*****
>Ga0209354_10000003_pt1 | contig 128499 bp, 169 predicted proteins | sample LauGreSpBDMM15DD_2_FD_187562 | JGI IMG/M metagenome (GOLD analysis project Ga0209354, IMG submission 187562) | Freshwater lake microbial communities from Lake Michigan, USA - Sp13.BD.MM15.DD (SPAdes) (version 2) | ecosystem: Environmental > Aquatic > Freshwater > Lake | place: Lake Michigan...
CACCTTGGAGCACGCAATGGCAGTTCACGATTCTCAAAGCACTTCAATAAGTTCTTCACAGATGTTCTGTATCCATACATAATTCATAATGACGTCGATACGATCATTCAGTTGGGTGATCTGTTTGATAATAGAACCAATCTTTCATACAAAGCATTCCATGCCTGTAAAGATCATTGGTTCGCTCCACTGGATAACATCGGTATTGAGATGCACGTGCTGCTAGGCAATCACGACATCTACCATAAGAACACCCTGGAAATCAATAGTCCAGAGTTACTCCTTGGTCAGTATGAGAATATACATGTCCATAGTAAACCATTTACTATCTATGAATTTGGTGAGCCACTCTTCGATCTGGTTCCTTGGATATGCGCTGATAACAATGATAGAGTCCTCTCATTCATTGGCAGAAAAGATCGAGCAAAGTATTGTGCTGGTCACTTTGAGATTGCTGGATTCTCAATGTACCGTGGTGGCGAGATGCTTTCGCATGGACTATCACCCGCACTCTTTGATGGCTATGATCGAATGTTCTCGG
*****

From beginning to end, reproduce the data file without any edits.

>Ga0209354_10000003_pt1 | contig 128499 bp, 169 predicted proteins | sample LauGreSpBDMM15DD_2_FD_187562 | JGI IMG/M metagenome (GOLD analysis project Ga0209354, IMG submission 187562) | Freshwater lake microbial communities from Lake Michigan, USA - Sp13.BD.MM15.DD (SPAdes) (version 2) | ecosystem: Environmental > Aquatic > Freshwater > Lake | place: Lake Michigan...
CACCTTGGAGCACGCAATGGCAGTTCACGATTCTCAAAGCACTTCAATAAGTTCTTCACAGATGTTCTGTATCCATACATAATTCATAATGACGTCGATACGATCATTCAGTTGGGTGATCTGTTTGATAATAGAACCAATCTTTCATACAAAGCATTCCATGCCTGTAAAGATCATTGGTTCGCTCCACTGGATAACATCGGTATTGAGATGCACGTGCTGCTAGGCAATCACGACATCTACCATAAGAACACCCTGGAAATCAATAGTCCAGAGTTACTCCTTGGTCAGTATGAGAATATACATGTCCATAGTAAACCATTTACTATCTATGAATTTGGTGAGCCACTCTTCGATCTGGTTCCTTGGATATGCGCTGATAACAATGATAGAGTCCTCTCATTCATTGGCAGAAAAGATCGAGCAAAGTATTGTGCTGGTCACTTTGAGATTGCTGGATTCTCAATGTACCGTGGTGGCGAGATGCTTTCGCATGGACTATCACCCGCACTCTTTGATGGCTATGATCGAATGTTCTCGG